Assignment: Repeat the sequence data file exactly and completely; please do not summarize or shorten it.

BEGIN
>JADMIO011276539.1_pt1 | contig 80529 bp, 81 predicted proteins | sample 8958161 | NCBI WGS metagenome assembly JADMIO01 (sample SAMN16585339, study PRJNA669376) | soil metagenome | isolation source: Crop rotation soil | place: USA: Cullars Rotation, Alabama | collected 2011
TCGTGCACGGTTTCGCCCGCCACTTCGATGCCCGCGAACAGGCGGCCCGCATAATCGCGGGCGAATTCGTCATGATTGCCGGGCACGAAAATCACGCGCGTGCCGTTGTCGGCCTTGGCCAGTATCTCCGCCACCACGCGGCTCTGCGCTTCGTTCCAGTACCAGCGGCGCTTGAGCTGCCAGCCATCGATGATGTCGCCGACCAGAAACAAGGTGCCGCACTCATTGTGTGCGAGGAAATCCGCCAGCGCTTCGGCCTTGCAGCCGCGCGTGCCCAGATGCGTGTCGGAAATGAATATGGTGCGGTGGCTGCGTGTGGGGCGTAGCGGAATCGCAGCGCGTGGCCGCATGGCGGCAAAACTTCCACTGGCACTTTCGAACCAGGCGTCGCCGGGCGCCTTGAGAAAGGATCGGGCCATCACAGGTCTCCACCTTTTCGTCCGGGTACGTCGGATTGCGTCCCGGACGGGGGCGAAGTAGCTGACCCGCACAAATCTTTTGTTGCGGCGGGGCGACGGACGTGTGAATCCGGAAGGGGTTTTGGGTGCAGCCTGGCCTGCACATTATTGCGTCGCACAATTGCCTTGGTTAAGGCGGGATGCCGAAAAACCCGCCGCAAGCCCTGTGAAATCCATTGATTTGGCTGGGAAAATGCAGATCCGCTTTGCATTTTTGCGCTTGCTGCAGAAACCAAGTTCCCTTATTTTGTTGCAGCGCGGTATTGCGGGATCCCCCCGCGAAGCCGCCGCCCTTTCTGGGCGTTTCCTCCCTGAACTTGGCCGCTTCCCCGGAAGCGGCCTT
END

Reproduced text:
>JADMIO011276539.1_pt1 | contig 80529 bp, 81 predicted proteins | sample 8958161 | NCBI WGS metagenome assembly JADMIO01 (sample SAMN16585339, study PRJNA669376) | soil metagenome | isolation source: Crop rotation soil | place: USA: Cullars Rotation, Alabama | collected 2011
TCGTGCACGGTTTCGCCCGCCACTTCGATGCCCGCGAACAGGCGGCCCGCATAATCGCGGGCGAATTCGTCATGATTGCCGGGCACGAAAATCACGCGCGTGCCGTTGTCGGCCTTGGCCAGTATCTCCGCCACCACGCGGCTCTGCGCTTCGTTCCAGTACCAGCGGCGCTTGAGCTGCCAGCCATCGATGATGTCGCCGACCAGAAACAAGGTGCCGCACTCATTGTGTGCGAGGAAATCCGCCAGCGCTTCGGCCTTGCAGCCGCGCGTGCCCAGATGCGTGTCGGAAATGAATATGGTGCGGTGGCTGCGTGTGGGGCGTAGCGGAATCGCAGCGCGTGGCCGCATGGCGGCAAAACTTCCACTGGCACTTTCGAACCAGGCGTCGCCGGGCGCCTTGAGAAAGGATCGGGCCATCACAGGTCTCCACCTTTTCGTCCGGGTACGTCGGATTGCGTCCCGGACGGGGGCGAAGTAGCTGACCCGCACAAATCTTTTGTTGCGGCGGGGCGACGGACGTGTGAATCCGGAAGGGGTTTTGGGTGCAGCCTGGCCTGCACATTATTGCGTCGCACAATTGCCTTGGTTAAGGCGGGATGCCGAAAAACCCGCCGCAAGCCCTGTGAAATCCATTGATTTGGCTGGGAAAATGCAGATCCGCTTTGCATTTTTGCGCTTGCTGCAGAAACCAAGTTCCCTTATTTTGTTGCAGCGCGGTATTGCGGGATCCCCCCGCGAAGCCGCCGCCCTTTCTGGGCGTTTCCTCCCTGAACTTGGCCGCTTCCCCGGAAGCGGCCTT